Shooting from the hip

Wellness at work - why aren't spas leading the way?

15th Jun 2018
Wellness at work - why aren't spas leading the way?

Helena Field, GM at the UK Spa Association is shooting from the hip about Workplace Wellness


The Global Wellness Institute recently released a paper entitled ‘Ten Shifts Driving a new Thrive Revolution at Work’. Companies are recognising that humans thriving is the core to sustainable success. The paper discusses how competition for talent is growing globally and a thriving work culture is becoming a key strategy to attract and retain the best staff.


As spa and wellness professionals, we have the opportunity to inspire this movement in the UK, by supporting companies to consider what it would mean to incorporate a comprehensive wellness at work programme, to consider the impact of mental as well as physical health and create a culture of thriving employees. An exciting prospect for our industry, yet I can’t help but ask the question: how can spas lead the way when their staff aren’t entirely living these values?


A thriving work culture is becoming a key strategy to attract and retain the best staff


The UK spa industry has evolved considerably over the past 20 years. It has customers who attend a spa to enjoy a day of pampering with friends, those that want to take time out alone, those that want a digital detox and those who seek wellness activities. It’s very challenging for spa teams to facilitate such variety while at the same time managing consistency and standards, and ensuring every customer has a bespoke, memorable experience. Spa teams must constantly learn, adapt and evolve.


Many of the people making up that team are trained as beauty or holistic therapists or from a fitness background and many spa managers and directors will also have started their journey from a similar background. It’s unlikely that at the point they were beginning their career they thought about what their remuneration would be, what benefits they would be entitled to or if they would have a suitable work life balance. The reality is that the role of the spa team is incredibly diverse and expectations are high. Shift work, in dark rooms all day, conducting hours of tiring physical work on low pay scales… surely spa teams need supporting and nurturing if they are to be the ones to lead the thriving movement and inspire other industries to follow suit?


Expectations of spa teams are high… but they need support and nurturing if they’re to be the ones to lead the thriving movement


Some spas are recognising that successful staff retention is about keeping staff wellbeing at the top of the agendas and some spa managers are already coming up with creative ideas to keep staff engaged, such as conducting yoga, meditation or circuits classes at work, or offering mental health counselling and mentoring onsite. Massage limits are certainly being considered and additional training is, in some cases, being offered to encourage correct therapist body positioning and the use of elbows and forearms to take the pressure off the wrists.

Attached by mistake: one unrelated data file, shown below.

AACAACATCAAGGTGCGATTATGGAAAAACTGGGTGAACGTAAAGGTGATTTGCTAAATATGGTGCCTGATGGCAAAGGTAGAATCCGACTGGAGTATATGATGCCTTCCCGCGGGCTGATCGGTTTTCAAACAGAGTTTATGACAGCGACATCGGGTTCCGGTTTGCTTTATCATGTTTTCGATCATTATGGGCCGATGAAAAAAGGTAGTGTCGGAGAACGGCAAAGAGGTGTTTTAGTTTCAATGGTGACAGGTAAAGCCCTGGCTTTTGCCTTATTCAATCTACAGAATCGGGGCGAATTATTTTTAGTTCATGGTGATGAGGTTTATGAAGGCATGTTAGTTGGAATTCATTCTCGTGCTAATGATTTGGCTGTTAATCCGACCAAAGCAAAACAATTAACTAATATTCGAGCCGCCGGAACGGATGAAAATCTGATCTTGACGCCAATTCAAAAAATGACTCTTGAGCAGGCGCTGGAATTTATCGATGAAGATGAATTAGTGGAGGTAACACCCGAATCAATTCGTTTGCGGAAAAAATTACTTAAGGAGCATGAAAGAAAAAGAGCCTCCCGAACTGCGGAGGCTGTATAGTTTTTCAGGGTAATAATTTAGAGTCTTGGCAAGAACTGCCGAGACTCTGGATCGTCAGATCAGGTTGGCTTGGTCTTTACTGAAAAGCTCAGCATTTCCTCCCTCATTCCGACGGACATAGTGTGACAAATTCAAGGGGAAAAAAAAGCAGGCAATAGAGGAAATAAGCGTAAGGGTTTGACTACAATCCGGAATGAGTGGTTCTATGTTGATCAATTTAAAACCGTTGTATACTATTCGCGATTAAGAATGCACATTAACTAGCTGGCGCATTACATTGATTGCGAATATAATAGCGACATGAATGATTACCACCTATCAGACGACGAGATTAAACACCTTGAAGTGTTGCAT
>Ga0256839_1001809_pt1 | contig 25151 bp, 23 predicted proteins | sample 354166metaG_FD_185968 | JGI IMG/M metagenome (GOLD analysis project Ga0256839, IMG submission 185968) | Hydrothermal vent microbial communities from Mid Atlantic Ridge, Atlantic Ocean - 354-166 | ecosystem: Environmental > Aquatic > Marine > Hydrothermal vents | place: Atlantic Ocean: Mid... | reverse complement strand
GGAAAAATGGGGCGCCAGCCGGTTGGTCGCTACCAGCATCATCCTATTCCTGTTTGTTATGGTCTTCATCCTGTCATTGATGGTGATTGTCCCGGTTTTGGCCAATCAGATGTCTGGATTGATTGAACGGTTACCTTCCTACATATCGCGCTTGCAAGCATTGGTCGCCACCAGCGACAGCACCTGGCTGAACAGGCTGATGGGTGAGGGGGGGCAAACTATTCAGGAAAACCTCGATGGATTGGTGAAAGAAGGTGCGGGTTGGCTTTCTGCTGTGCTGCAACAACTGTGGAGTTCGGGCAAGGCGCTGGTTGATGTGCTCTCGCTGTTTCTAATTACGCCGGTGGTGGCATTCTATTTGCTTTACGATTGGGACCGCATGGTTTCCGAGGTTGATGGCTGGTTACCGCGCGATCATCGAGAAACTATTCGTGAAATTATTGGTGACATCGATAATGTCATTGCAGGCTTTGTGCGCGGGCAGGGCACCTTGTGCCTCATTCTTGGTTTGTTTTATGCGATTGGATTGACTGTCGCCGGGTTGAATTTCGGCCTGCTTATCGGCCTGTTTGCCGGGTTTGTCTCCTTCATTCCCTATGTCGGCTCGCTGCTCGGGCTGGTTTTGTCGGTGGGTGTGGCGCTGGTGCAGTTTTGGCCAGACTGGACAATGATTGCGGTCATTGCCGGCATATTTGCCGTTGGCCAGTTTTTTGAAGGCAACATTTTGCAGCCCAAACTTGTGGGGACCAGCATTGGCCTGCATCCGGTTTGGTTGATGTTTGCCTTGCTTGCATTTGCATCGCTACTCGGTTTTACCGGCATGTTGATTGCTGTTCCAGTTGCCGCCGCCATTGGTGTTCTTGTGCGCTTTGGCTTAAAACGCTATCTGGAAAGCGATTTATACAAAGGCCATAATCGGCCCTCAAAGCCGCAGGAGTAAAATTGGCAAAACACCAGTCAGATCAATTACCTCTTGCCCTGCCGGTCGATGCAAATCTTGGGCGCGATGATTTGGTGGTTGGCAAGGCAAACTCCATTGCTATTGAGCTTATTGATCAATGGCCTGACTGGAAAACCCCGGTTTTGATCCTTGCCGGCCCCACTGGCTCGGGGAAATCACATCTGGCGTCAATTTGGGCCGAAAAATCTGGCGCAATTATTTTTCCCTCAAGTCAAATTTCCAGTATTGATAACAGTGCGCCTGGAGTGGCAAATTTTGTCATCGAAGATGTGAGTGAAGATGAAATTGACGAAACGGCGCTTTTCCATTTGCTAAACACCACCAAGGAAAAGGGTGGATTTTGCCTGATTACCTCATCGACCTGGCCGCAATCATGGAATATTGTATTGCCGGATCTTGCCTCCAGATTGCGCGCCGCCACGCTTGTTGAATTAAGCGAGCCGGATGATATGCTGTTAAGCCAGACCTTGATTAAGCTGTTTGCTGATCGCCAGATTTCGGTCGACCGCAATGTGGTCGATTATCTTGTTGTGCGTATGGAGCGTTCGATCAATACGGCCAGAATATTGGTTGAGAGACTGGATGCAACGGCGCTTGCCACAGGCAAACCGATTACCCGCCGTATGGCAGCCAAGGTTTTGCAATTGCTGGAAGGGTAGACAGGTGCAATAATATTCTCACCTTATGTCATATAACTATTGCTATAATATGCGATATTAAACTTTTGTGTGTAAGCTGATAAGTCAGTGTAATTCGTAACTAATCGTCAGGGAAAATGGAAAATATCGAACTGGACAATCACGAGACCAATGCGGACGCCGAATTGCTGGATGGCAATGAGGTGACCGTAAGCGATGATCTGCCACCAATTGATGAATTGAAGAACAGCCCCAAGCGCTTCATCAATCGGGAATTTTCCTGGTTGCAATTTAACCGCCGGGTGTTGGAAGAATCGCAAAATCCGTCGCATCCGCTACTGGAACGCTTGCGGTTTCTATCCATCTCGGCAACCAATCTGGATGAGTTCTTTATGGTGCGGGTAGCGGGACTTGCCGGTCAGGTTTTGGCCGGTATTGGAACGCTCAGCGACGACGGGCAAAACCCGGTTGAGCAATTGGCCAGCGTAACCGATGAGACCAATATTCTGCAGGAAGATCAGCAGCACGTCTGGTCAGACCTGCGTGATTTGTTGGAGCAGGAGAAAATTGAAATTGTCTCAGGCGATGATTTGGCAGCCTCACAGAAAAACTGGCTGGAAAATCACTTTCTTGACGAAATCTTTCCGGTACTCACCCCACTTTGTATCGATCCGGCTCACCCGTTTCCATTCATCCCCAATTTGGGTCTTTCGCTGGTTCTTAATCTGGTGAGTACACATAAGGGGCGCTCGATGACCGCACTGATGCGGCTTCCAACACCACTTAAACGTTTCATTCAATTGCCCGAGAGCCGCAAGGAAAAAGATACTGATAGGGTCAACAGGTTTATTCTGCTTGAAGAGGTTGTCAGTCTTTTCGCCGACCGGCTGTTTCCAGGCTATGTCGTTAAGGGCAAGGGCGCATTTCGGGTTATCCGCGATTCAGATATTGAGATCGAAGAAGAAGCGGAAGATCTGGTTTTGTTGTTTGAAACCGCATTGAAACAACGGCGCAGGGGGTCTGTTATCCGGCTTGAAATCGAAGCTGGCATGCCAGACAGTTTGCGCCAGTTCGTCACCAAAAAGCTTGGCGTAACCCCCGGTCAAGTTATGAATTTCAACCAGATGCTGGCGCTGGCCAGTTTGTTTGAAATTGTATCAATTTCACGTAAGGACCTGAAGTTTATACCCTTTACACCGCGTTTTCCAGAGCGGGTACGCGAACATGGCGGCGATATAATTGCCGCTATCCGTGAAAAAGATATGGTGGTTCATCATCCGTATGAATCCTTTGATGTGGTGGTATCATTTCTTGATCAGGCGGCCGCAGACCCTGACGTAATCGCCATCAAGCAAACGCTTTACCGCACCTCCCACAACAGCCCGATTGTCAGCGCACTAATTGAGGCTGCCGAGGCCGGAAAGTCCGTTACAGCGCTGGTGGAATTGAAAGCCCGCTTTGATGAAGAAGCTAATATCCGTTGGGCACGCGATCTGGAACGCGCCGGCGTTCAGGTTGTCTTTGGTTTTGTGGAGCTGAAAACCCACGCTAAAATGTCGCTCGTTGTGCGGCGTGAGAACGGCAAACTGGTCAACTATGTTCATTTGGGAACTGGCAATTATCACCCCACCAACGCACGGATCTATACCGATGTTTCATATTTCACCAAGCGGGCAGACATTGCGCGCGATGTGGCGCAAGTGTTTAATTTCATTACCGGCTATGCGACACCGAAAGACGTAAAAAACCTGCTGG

But real change will only happen if the leaders in this industry recognise modifications need to be made and implement them; if the spa industry stops talking and does it! Believe it or not, remuneration isn’t the biggest reason spas lose staff. Working for a caring, supportive company is far more important than money and spa teams will stay loyal and engaged if you lead by and live these principles.


Staff culture must be considered as paramount. Spa teams are nurturing, kind and considerate people; they must be respected in the same way. A simple thank you can go a long way in supporting a respectful culture. Incentive schemes rewarding and recognising achievements all reaffirm a culture of care. It’s also vital spa managers ask staff what motivates them; perhaps one therapist is completing a college course one night a week and would like that day off. Adapt and support your staff wherever possible.


Real change will only happen if the leaders in this industry recognise modifications need to be made and implement them


Have you considered investing time to run regular Personal Development Reviews (PDRs)? These are not the same as performance appraisals, to measure targets. Instead they are a standardised written document that, once completed, is signed by both the employee and the manager. They provide therapists with the opportunity to reflect on their successes, failures, strengths and weaknesses, discuss concerns they might have and highlight areas they enjoy. This gives managers the chance to agree an actionable plan to bring the therapist’s development requirements to life. The key is, it’s all documented, with each party agreeing to do their bit to make it happen. It gives employees the reassurance that they are being heard, taken seriously, and someone is also taking accountability for their future development. 


The examples I’ve given are all entirely feasible and cost very little but sadly they’re not used consistently across this industry. Owners, general managers and directors all need to consider whether small changes could make all the difference. A happy, motivated team would then be inspired to lead the way with the ‘thriving work culture’ movement and inspire our own customers to follow suit.


This is why the UKSA is calling for our own industry movement called ‘Work for Wellness’. Over the next few months we will be releasing more information about the ‘Work For Wellness’ Campaign – so watch this space.

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